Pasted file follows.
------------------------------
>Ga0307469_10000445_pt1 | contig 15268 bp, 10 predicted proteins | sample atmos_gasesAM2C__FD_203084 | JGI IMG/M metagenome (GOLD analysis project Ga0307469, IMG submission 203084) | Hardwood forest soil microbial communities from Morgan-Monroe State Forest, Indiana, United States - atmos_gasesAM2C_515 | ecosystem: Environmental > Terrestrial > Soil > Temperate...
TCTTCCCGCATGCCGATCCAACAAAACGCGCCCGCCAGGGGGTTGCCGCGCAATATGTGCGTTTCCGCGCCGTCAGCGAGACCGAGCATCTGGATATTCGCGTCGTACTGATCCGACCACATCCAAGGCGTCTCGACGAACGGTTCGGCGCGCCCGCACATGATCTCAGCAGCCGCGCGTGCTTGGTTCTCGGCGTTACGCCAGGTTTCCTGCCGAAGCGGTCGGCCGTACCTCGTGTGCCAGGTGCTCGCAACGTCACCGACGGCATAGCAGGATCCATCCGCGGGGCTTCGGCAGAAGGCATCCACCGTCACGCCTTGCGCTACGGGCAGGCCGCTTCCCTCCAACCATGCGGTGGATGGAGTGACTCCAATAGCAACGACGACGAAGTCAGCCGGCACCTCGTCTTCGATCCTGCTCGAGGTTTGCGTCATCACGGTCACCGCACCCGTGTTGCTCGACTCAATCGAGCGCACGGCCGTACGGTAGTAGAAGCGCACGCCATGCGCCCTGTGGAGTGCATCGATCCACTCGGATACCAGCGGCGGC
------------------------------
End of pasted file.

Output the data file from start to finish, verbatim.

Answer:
>Ga0307469_10000445_pt1 | contig 15268 bp, 10 predicted proteins | sample atmos_gasesAM2C__FD_203084 | JGI IMG/M metagenome (GOLD analysis project Ga0307469, IMG submission 203084) | Hardwood forest soil microbial communities from Morgan-Monroe State Forest, Indiana, United States - atmos_gasesAM2C_515 | ecosystem: Environmental > Terrestrial > Soil > Temperate...
TCTTCCCGCATGCCGATCCAACAAAACGCGCCCGCCAGGGGGTTGCCGCGCAATATGTGCGTTTCCGCGCCGTCAGCGAGACCGAGCATCTGGATATTCGCGTCGTACTGATCCGACCACATCCAAGGCGTCTCGACGAACGGTTCGGCGCGCCCGCACATGATCTCAGCAGCCGCGCGTGCTTGGTTCTCGGCGTTACGCCAGGTTTCCTGCCGAAGCGGTCGGCCGTACCTCGTGTGCCAGGTGCTCGCAACGTCACCGACGGCATAGCAGGATCCATCCGCGGGGCTTCGGCAGAAGGCATCCACCGTCACGCCTTGCGCTACGGGCAGGCCGCTTCCCTCCAACCATGCGGTGGATGGAGTGACTCCAATAGCAACGACGACGAAGTCAGCCGGCACCTCGTCTTCGATCCTGCTCGAGGTTTGCGTCATCACGGTCACCGCACCCGTGTTGCTCGACTCAATCGAGCGCACGGCCGTACGGTAGTAGAAGCGCACGCCATGCGCCCTGTGGAGTGCATCGATCCACTCGGATACCAGCGGCGGC